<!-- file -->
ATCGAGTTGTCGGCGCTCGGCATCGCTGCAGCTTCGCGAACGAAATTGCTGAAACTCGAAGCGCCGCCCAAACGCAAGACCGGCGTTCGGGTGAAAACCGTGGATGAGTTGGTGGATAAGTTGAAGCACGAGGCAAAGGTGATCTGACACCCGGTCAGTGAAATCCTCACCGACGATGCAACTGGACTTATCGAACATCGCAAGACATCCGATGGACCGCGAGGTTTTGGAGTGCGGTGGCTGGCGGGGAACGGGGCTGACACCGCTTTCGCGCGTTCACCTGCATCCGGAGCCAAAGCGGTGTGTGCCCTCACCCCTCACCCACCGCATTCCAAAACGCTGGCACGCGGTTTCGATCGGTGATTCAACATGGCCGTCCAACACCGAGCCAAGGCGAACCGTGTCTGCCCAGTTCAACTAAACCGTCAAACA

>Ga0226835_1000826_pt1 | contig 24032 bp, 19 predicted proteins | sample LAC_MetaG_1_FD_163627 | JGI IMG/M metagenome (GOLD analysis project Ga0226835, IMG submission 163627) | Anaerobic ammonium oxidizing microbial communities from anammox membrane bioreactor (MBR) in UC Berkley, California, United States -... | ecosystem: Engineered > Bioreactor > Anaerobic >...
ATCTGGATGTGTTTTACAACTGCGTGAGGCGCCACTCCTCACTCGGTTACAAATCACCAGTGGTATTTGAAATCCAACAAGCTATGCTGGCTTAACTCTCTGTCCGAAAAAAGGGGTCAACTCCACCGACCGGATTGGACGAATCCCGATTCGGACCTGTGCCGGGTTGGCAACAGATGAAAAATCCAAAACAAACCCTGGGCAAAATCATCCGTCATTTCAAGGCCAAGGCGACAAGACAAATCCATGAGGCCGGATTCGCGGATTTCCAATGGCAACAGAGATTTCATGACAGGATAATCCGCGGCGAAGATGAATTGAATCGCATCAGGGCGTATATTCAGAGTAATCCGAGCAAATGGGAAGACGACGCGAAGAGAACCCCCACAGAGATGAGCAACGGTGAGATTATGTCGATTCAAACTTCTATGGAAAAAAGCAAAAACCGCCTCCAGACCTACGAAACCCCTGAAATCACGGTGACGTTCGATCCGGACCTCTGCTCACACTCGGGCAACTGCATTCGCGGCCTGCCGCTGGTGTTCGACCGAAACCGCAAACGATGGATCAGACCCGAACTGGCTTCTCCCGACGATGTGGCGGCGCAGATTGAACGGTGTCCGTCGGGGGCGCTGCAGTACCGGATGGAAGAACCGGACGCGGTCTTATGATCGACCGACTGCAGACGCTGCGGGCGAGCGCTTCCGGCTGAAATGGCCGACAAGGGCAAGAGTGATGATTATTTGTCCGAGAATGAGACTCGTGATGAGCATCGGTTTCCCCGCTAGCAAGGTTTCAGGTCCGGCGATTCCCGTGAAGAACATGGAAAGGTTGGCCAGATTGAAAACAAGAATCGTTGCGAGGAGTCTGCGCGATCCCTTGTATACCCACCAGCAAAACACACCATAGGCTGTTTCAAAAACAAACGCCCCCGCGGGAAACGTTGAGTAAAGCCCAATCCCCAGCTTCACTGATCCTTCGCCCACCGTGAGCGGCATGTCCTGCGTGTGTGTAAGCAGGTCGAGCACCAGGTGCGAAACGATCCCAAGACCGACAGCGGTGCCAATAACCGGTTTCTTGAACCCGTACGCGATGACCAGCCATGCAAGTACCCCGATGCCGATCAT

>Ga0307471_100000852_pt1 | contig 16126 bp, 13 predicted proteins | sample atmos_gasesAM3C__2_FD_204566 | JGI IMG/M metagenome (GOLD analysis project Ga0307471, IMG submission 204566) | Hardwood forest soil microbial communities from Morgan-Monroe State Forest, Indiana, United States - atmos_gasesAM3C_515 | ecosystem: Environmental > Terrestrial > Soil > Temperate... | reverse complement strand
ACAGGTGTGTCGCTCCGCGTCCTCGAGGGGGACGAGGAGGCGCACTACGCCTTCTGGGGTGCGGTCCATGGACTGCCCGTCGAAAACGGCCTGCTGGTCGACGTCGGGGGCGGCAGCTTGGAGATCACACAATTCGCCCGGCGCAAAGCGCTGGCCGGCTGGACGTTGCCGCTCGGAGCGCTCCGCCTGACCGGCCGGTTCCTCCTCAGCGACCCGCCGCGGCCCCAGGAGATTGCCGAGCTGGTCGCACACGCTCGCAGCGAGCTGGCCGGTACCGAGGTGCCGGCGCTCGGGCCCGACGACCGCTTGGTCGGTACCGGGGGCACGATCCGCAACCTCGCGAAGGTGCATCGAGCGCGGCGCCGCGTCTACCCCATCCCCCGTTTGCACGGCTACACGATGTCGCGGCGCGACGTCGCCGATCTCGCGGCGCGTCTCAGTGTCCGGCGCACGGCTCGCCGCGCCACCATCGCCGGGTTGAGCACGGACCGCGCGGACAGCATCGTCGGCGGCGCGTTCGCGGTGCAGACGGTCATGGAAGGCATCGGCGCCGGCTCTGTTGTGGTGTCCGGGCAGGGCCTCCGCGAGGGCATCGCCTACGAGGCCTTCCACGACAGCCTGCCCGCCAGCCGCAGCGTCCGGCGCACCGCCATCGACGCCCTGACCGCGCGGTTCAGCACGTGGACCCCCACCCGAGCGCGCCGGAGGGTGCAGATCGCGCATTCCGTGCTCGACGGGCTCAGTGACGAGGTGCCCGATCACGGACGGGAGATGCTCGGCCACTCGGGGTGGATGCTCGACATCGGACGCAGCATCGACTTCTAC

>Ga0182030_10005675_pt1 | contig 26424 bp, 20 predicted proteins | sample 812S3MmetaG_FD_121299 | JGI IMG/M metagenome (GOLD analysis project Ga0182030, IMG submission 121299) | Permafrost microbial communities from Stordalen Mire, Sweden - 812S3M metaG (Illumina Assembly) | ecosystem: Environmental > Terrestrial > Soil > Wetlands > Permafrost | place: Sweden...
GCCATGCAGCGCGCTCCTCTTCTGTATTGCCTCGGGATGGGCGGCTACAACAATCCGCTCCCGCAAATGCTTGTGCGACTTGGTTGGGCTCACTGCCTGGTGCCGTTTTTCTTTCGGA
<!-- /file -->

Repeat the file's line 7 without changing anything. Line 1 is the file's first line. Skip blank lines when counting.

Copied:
GCCATGCAGCGCGCTCCTCTTCTGTATTGCCTCGGGATGGGCGGCTACAACAATCCGCTCCCGCAAATGCTTGTGCGACTTGGTTGGGCTCACTGCCTGGTGCCGTTTTTCTTTCGGA